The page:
To sustain the price crash that has left crude market in the south, the Nigerian National Petroleum Corporation has commenced activities to drive down the cost of producing a barrel of crude oil to $10 and below in oilfields across the country.
Managing director of NNPC, MeleKyari, made how the national oil firm had sustained operations despite disruptions and slowdown in economic activities known to the public on Thursday.
As previously said by Kyari in March, the cost of crude oil production in the country was between $15 and $17 per barrel, while that of Saudi Arabia was between $4 and $5.
He said countries producing at the cheapest price would remain in the market while those with high costs of production would not be able to cope with the competing prices.
Kyari, in a presentation to journalists, said revenue flow had been greatly impacted by the oil price decline of about 65 per cent.
He said the development had affected the corporation’s liquidity position and the anticipated remittances of N1.27tn to the federation account from April to December 2020.
“Oil price collapse below cost has led to production deferment across the world. The NNPC has, however, maintained steady production in order not to lose market share in the event of crude oil price recovery.
“Instead, the NNPC has taken aggressive capital allocation to prioritise low-cost oil production and additional measures to ensure cost discipline, including re-negotiation of contracts downwards and other business obligations, thus saving 40 per cent of the proposed budget and cost,” said he.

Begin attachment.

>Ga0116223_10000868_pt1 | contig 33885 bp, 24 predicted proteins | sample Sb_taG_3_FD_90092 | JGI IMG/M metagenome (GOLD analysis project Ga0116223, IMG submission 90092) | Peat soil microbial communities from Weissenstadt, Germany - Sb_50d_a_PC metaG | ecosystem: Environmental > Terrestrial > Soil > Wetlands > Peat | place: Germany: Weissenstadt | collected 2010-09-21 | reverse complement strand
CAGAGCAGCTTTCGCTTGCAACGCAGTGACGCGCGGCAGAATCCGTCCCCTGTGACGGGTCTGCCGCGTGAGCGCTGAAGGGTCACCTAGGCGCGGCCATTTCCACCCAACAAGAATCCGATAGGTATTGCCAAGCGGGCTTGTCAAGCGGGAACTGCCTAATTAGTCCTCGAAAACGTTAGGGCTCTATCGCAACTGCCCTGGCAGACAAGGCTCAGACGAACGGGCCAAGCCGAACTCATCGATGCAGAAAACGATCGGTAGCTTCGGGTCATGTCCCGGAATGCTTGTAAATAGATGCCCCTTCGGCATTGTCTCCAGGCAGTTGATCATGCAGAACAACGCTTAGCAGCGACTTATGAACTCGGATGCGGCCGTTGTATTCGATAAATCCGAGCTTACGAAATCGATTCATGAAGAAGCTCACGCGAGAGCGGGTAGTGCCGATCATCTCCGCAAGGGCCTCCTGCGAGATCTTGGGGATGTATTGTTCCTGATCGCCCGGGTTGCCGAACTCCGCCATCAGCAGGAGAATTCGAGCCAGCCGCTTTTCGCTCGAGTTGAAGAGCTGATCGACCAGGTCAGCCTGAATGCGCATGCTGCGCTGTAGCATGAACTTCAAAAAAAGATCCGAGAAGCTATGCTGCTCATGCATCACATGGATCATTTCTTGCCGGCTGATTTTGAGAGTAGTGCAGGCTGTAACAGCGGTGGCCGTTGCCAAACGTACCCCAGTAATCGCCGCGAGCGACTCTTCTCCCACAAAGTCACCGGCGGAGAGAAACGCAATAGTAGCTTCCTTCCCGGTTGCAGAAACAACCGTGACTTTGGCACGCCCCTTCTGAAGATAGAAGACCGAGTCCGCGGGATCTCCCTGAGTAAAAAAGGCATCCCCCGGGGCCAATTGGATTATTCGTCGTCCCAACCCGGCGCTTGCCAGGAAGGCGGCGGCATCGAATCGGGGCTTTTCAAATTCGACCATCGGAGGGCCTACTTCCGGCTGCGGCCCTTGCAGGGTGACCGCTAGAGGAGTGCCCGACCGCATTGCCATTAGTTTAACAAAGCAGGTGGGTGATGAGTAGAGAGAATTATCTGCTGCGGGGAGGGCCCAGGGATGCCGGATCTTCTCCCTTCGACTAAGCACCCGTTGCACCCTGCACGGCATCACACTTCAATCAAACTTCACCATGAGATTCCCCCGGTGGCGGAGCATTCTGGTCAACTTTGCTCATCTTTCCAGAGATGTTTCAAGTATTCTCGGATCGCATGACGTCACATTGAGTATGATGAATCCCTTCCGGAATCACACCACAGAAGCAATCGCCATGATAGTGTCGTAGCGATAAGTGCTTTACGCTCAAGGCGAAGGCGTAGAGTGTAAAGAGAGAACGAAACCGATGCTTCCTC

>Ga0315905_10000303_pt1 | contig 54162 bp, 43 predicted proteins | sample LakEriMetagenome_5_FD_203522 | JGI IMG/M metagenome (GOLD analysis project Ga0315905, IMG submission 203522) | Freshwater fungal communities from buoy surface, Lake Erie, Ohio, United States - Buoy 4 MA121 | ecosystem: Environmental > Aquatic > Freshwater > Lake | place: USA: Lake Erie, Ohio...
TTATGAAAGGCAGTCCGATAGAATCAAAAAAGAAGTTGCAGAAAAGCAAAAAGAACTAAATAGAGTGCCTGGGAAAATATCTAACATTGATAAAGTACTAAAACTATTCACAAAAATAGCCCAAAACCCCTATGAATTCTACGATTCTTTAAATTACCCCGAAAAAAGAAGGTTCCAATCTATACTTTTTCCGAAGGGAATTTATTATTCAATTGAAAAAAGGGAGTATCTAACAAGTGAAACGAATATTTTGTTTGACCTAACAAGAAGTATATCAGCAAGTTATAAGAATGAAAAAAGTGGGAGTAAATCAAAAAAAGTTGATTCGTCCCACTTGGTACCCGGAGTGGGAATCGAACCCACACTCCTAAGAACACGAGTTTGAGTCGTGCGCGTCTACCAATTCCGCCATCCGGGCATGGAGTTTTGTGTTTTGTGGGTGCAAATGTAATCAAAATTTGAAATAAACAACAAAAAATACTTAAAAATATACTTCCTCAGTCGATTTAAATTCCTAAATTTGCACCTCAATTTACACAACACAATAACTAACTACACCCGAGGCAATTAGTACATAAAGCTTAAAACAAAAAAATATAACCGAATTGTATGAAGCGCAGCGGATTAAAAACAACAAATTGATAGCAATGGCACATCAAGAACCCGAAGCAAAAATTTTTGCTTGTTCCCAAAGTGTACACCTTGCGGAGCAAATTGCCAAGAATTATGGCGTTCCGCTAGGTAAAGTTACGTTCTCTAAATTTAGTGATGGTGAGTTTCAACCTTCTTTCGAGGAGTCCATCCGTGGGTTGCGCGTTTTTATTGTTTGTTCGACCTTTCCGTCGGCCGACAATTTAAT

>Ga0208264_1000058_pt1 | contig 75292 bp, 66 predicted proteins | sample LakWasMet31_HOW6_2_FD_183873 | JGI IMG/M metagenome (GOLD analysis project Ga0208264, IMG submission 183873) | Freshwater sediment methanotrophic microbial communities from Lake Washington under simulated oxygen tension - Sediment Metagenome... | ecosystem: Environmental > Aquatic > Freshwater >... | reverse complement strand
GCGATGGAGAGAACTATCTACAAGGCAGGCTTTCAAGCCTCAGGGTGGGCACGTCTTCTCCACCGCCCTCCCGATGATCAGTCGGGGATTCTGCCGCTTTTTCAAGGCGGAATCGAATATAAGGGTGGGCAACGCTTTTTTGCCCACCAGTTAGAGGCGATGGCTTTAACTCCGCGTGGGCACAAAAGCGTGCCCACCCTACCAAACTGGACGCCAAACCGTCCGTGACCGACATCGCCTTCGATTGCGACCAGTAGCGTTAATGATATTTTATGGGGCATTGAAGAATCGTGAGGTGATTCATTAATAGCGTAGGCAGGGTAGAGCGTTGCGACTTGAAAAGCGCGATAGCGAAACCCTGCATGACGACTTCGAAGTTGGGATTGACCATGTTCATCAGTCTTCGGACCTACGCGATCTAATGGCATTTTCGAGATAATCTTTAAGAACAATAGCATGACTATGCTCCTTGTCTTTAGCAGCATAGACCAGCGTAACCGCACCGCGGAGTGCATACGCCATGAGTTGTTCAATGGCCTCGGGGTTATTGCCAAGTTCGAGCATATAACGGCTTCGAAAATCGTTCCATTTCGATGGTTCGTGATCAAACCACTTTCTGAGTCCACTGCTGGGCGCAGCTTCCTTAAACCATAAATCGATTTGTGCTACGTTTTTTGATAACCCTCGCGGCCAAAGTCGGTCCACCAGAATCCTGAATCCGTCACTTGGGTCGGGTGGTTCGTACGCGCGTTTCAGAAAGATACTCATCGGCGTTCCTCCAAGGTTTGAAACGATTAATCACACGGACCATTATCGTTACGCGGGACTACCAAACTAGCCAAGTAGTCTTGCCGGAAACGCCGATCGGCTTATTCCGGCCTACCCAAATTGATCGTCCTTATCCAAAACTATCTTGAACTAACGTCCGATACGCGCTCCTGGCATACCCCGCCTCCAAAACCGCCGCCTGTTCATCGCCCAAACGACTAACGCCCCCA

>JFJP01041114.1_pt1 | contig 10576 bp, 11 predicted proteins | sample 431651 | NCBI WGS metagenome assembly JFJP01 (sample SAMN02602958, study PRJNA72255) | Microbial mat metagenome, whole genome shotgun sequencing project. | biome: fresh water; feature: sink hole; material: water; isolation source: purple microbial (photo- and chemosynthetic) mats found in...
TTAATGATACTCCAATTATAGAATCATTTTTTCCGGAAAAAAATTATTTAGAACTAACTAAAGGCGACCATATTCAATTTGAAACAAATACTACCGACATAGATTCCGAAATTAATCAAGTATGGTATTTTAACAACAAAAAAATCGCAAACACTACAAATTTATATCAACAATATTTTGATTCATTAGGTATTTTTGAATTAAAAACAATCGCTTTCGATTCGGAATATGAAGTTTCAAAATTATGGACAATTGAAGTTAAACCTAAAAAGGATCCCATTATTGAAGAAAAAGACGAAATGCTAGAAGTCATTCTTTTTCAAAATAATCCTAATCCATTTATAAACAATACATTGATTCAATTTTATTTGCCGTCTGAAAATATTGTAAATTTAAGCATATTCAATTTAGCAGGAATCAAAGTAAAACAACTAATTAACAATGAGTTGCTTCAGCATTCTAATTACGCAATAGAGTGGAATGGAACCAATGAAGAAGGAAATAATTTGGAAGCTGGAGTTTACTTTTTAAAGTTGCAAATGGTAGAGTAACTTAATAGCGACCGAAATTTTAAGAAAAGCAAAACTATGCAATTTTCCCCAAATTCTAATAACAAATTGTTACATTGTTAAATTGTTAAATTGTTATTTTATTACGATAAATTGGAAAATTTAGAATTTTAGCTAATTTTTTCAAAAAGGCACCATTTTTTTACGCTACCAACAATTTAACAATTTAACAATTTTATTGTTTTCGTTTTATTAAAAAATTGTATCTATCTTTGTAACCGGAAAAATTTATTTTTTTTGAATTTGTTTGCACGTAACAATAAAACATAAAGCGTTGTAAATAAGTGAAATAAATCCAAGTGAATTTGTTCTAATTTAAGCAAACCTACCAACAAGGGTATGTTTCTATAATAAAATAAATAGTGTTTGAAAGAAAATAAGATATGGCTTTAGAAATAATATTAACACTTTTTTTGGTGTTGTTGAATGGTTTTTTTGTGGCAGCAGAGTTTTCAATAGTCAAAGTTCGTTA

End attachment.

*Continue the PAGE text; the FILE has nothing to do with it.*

Kyari said the corporation had rolled out strategies to achieve a Unit Operating Cost of less than $10 per barrel across the country’s upstream operation without jeopardising growth.
According to the NNPC boss, the unit operating cost for 2019 full-year performance exceeded the target of $10 in all cases.
His words, “It is observed that the reported performance for the first quarter of 2020 highlights the need for further costs optimisation as the UOC figures are above the target of $10 per barrel in all cases.”The NNPC, he noted, had scaled up efforts to secure pipeline network against vandalism and theft, adding that the average monthly petrol losses had dropped from 31m litresin 2019 to 14m litres in 2020.
Systems 2B and 2E are critical to effective distribution of petroleum products to the South West, South East and other parts of the country, he said.
“System 2B and the destination depots along the South West distribution corridor are active,” he said, adding that persistent vandalism and product theft forced the shutdown of Aba/Enugu segment of System 2E.
Financial Street gathered that56.8m litres of petrol valued at N7bn were lost along System 2B from January to April this year.